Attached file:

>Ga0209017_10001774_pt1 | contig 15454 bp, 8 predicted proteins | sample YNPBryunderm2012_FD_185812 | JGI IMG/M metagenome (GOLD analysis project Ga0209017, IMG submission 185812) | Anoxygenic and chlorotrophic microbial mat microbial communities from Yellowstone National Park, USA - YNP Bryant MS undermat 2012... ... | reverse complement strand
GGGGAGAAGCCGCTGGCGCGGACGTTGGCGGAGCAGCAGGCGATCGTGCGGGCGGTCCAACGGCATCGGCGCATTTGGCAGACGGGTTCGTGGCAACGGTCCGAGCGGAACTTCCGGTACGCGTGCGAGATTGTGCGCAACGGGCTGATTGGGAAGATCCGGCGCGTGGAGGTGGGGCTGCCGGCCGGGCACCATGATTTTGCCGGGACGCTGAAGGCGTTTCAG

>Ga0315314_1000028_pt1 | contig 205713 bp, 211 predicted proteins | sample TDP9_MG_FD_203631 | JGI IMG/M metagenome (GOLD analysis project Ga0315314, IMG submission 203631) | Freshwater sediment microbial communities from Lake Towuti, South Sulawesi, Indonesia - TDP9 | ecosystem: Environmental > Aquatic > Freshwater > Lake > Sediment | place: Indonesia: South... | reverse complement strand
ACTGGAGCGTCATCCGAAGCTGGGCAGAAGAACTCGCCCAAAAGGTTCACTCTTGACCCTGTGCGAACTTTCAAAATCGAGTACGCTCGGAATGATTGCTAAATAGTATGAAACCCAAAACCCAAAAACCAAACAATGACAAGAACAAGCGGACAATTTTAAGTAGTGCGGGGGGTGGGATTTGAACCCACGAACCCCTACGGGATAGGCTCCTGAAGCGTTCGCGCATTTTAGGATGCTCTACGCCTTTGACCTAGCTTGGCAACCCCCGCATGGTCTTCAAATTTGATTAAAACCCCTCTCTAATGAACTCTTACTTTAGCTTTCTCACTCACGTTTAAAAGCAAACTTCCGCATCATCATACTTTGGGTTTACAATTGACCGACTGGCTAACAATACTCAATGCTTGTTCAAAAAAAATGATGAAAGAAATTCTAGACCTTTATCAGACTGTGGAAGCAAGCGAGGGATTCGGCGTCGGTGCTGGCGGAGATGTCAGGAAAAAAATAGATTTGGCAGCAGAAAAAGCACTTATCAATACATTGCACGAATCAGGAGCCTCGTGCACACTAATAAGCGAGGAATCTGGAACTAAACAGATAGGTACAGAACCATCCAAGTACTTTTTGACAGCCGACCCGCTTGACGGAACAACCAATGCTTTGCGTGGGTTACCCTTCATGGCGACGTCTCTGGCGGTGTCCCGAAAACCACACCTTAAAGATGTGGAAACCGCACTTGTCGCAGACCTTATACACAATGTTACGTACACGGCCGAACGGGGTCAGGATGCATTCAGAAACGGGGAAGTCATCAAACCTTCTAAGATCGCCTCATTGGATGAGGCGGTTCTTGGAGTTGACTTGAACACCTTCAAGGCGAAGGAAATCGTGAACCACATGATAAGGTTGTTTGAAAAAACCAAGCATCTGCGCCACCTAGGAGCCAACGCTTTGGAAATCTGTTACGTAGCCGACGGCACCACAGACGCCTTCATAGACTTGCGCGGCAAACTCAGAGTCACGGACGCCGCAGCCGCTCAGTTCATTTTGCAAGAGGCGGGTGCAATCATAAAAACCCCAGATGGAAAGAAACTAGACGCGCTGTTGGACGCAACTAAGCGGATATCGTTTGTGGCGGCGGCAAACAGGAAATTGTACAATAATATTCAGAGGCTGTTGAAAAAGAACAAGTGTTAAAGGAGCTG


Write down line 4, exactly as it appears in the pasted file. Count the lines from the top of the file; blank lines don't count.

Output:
ACTGGAGCGTCATCCGAAGCTGGGCAGAAGAACTCGCCCAAAAGGTTCACTCTTGACCCTGTGCGAACTTTCAAAATCGAGTACGCTCGGAATGATTGCTAAATAGTATGAAACCCAAAACCCAAAAACCAAACAATGACAAGAACAAGCGGACAATTTTAAGTAGTGCGGGGGGTGGGATTTGAACCCACGAACCCCTACGGGATAGGCTCCTGAAGCGTTCGCGCATTTTAGGATGCTCTACGCCTTTGACCTAGCTTGGCAACCCCCGCATGGTCTTCAAATTTGATTAAAACCCCTCTCTAATGAACTCTTACTTTAGCTTTCTCACTCACGTTTAAAAGCAAACTTCCGCATCATCATACTTTGGGTTTACAATTGACCGACTGGCTAACAATACTCAATGCTTGTTCAAAAAAAATGATGAAAGAAATTCTAGACCTTTATCAGACTGTGGAAGCAAGCGAGGGATTCGGCGTCGGTGCTGGCGGAGATGTCAGGAAAAAAATAGATTTGGCAGCAGAAAAAGCACTTATCAATACATTGCACGAATCAGGAGCCTCGTGCACACTAATAAGCGAGGAATCTGGAACTAAACAGATAGGTACAGAACCATCCAAGTACTTTTTGACAGCCGACCCGCTTGACGGAACAACCAATGCTTTGCGTGGGTTACCCTTCATGGCGACGTCTCTGGCGGTGTCCCGAAAACCACACCTTAAAGATGTGGAAACCGCACTTGTCGCAGACCTTATACACAATGTTACGTACACGGCCGAACGGGGTCAGGATGCATTCAGAAACGGGGAAGTCATCAAACCTTCTAAGATCGCCTCATTGGATGAGGCGGTTCTTGGAGTTGACTTGAACACCTTCAAGGCGAAGGAAATCGTGAACCACATGATAAGGTTGTTTGAAAAAACCAAGCATCTGCGCCACCTAGGAGCCAACGCTTTGGAAATCTGTTACGTAGCCGACGGCACCACAGACGCCTTCATAGACTTGCGCGGCAAACTCAGAGTCACGGACGCCGCAGCCGCTCAGTTCATTTTGCAAGAGGCGGGTGCAATCATAAAAACCCCAGATGGAAAGAAACTAGACGCGCTGTTGGACGCAACTAAGCGGATATCGTTTGTGGCGGCGGCAAACAGGAAATTGTACAATAATATTCAGAGGCTGTTGAAAAAGAACAAGTGTTAAAGGAGCTG